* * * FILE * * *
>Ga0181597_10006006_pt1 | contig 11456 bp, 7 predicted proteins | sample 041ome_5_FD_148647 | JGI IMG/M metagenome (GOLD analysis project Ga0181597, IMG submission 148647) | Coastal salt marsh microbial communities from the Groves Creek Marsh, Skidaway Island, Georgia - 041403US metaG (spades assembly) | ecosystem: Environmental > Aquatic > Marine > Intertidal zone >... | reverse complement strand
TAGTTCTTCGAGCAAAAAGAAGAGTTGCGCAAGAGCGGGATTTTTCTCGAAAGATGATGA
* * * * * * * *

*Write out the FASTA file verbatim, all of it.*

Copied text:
>Ga0181597_10006006_pt1 | contig 11456 bp, 7 predicted proteins | sample 041ome_5_FD_148647 | JGI IMG/M metagenome (GOLD analysis project Ga0181597, IMG submission 148647) | Coastal salt marsh microbial communities from the Groves Creek Marsh, Skidaway Island, Georgia - 041403US metaG (spades assembly) | ecosystem: Environmental > Aquatic > Marine > Intertidal zone >... | reverse complement strand
TAGTTCTTCGAGCAAAAAGAAGAGTTGCGCAAGAGCGGGATTTTTCTCGAAAGATGATGA